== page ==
Location: Saratoga Springs
Need To Know: When I was growing up, the local pool hall, where everybody went after high school let out, was this place called Putnam Den. It was a little rough around the edges, but it certainly had character. It’d later morph into a full-blown event space, and I remember seeing Saratoga band, The Figgs, play there at least once. Just this past winter, though, the venue got an extreme makeover, with upgrades hither and yon—including an epic (and huge) LED wall high atop the back of the stage. It’s now a classy music venue, nightclub and event space—its new bar is truly a thing of beauty. (saratoga living had its relaunch and recent 20th Anniversary parties there.) Hey, you might not be able to play pool there anymore, but it’s about as close to a banging pool party as you’ll get in land-locked Downtown Saratoga. (saratoga living‘s Chair is the owner of Putnam Place.)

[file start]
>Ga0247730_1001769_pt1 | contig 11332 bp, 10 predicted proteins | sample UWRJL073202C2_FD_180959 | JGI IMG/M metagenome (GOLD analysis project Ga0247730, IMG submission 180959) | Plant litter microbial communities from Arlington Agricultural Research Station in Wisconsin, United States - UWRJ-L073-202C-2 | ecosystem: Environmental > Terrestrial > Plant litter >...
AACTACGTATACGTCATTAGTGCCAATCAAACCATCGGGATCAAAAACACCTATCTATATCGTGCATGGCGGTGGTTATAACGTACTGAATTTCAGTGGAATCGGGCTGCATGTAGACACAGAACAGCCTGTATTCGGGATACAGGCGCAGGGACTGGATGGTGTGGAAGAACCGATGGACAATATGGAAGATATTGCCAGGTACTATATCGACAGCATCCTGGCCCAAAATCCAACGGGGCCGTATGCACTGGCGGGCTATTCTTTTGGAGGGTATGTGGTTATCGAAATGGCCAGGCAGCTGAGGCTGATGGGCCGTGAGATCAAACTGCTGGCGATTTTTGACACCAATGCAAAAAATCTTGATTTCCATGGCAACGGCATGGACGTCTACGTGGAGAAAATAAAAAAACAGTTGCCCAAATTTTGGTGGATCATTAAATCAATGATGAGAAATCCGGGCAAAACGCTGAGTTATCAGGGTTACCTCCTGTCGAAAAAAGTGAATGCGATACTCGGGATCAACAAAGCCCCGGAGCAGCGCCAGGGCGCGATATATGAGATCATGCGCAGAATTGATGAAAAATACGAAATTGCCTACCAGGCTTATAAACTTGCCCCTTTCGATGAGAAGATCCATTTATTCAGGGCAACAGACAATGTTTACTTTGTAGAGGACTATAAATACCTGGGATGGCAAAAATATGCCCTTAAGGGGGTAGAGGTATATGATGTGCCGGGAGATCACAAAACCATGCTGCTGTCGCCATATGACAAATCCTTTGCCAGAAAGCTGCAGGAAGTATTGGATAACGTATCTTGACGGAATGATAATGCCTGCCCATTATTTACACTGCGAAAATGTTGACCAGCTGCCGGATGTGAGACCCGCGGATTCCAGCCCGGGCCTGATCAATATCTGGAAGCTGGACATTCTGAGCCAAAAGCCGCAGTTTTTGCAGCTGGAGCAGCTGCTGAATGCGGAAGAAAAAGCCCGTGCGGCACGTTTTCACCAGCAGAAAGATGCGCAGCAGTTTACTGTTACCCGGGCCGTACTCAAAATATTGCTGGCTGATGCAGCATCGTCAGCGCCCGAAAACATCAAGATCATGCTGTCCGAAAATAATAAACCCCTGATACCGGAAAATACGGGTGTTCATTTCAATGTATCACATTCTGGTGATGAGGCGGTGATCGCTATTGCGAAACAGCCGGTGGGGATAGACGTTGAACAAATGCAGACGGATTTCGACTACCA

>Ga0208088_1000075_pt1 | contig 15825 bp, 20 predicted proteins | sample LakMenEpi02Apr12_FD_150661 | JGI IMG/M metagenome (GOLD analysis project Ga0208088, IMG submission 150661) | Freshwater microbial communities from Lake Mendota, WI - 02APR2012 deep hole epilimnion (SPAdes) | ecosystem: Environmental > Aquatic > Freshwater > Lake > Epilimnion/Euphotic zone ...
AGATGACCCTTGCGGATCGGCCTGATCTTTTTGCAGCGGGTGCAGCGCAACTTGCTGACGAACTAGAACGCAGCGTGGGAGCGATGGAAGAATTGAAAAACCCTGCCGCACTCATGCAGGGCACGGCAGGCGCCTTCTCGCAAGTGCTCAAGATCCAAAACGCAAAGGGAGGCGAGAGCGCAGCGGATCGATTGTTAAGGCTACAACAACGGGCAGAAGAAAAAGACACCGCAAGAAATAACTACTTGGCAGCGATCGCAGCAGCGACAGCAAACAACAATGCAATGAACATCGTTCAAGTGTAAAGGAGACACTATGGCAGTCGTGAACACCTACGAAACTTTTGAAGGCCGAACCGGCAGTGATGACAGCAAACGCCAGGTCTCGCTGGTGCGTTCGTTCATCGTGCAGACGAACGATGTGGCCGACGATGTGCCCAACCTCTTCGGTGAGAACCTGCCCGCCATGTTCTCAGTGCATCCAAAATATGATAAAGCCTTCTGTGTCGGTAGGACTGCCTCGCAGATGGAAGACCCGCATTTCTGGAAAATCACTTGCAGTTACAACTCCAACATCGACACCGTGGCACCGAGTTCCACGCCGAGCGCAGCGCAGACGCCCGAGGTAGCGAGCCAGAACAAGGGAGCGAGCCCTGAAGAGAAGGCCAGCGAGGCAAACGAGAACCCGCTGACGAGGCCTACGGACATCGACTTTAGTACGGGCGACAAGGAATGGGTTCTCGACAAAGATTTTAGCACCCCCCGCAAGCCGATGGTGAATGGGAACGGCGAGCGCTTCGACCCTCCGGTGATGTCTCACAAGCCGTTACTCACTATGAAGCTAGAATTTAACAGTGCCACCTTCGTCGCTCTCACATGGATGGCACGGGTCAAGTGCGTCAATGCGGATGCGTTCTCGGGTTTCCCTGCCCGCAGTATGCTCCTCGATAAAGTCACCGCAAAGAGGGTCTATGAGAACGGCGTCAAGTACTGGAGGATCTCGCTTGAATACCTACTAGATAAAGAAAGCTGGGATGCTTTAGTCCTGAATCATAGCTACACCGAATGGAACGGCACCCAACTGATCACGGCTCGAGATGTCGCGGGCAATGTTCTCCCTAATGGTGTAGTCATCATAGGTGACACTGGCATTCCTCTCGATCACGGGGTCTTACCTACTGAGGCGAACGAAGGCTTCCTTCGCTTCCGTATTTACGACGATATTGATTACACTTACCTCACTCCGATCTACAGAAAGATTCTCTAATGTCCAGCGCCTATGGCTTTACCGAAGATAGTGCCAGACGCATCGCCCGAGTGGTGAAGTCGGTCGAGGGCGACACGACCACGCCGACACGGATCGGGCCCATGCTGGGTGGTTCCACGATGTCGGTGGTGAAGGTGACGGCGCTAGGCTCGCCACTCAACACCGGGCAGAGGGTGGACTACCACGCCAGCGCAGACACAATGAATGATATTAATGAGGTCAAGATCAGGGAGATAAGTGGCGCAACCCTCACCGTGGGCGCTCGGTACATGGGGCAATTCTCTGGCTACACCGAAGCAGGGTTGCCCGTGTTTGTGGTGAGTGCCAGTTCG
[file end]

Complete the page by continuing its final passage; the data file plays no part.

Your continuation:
The Inside Scoop: “Unlike a lot of the spots in Saratoga, we’ve successfully become a year-round location. Our goal is to be a welcoming spot for all and not alienate anyone. It’s my hope to foster a sense of inclusion while elevating the nightlife and music scene in our great city. When fans tell me they can’t believe they just saw members of Phish or Blues Traveler or Wyclef Jean in their backyard, at a beautiful, intimate venue, I feel a sense of pride and gratitude.” —Tiffany Albert, Co-owner, Putnam Place